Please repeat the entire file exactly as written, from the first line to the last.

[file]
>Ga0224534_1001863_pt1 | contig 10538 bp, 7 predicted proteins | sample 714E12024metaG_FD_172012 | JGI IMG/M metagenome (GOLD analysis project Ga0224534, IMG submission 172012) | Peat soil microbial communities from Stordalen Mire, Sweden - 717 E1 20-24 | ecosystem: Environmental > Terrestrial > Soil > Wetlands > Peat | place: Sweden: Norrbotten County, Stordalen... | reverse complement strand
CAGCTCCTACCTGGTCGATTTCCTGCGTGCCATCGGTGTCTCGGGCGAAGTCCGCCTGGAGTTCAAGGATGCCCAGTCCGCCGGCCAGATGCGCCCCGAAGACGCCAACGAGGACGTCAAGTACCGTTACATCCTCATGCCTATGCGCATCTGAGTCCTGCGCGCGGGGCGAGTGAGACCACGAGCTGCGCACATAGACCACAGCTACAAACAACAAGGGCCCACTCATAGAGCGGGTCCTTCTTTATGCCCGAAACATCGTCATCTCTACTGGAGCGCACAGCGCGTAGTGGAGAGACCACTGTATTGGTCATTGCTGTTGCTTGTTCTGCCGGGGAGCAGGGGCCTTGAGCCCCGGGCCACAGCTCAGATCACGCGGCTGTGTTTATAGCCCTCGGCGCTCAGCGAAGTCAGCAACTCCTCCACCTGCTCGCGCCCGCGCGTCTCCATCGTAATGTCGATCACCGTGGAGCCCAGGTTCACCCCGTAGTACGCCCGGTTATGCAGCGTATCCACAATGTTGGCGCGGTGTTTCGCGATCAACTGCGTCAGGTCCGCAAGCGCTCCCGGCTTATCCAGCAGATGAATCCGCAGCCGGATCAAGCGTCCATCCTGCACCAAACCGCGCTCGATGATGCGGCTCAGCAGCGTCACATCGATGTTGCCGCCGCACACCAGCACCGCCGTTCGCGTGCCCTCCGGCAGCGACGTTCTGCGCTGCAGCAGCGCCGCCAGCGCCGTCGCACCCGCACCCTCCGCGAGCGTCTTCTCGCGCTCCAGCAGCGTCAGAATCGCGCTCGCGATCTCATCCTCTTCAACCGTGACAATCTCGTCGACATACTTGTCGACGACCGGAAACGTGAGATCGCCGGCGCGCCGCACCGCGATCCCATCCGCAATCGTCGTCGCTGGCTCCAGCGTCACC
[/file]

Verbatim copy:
>Ga0224534_1001863_pt1 | contig 10538 bp, 7 predicted proteins | sample 714E12024metaG_FD_172012 | JGI IMG/M metagenome (GOLD analysis project Ga0224534, IMG submission 172012) | Peat soil microbial communities from Stordalen Mire, Sweden - 717 E1 20-24 | ecosystem: Environmental > Terrestrial > Soil > Wetlands > Peat | place: Sweden: Norrbotten County, Stordalen... | reverse complement strand
CAGCTCCTACCTGGTCGATTTCCTGCGTGCCATCGGTGTCTCGGGCGAAGTCCGCCTGGAGTTCAAGGATGCCCAGTCCGCCGGCCAGATGCGCCCCGAAGACGCCAACGAGGACGTCAAGTACCGTTACATCCTCATGCCTATGCGCATCTGAGTCCTGCGCGCGGGGCGAGTGAGACCACGAGCTGCGCACATAGACCACAGCTACAAACAACAAGGGCCCACTCATAGAGCGGGTCCTTCTTTATGCCCGAAACATCGTCATCTCTACTGGAGCGCACAGCGCGTAGTGGAGAGACCACTGTATTGGTCATTGCTGTTGCTTGTTCTGCCGGGGAGCAGGGGCCTTGAGCCCCGGGCCACAGCTCAGATCACGCGGCTGTGTTTATAGCCCTCGGCGCTCAGCGAAGTCAGCAACTCCTCCACCTGCTCGCGCCCGCGCGTCTCCATCGTAATGTCGATCACCGTGGAGCCCAGGTTCACCCCGTAGTACGCCCGGTTATGCAGCGTATCCACAATGTTGGCGCGGTGTTTCGCGATCAACTGCGTCAGGTCCGCAAGCGCTCCCGGCTTATCCAGCAGATGAATCCGCAGCCGGATCAAGCGTCCATCCTGCACCAAACCGCGCTCGATGATGCGGCTCAGCAGCGTCACATCGATGTTGCCGCCGCACACCAGCACCGCCGTTCGCGTGCCCTCCGGCAGCGACGTTCTGCGCTGCAGCAGCGCCGCCAGCGCCGTCGCACCCGCACCCTCCGCGAGCGTCTTCTCGCGCTCCAGCAGCGTCAGAATCGCGCTCGCGATCTCATCCTCTTCAACCGTGACAATCTCGTCGACATACTTGTCGACGACCGGAAACGTGAGATCGCCGGCGCGCCGCACCGCGATCCCATCCGCAATCGTCGTCGCTGGCTCCAGCGTCACC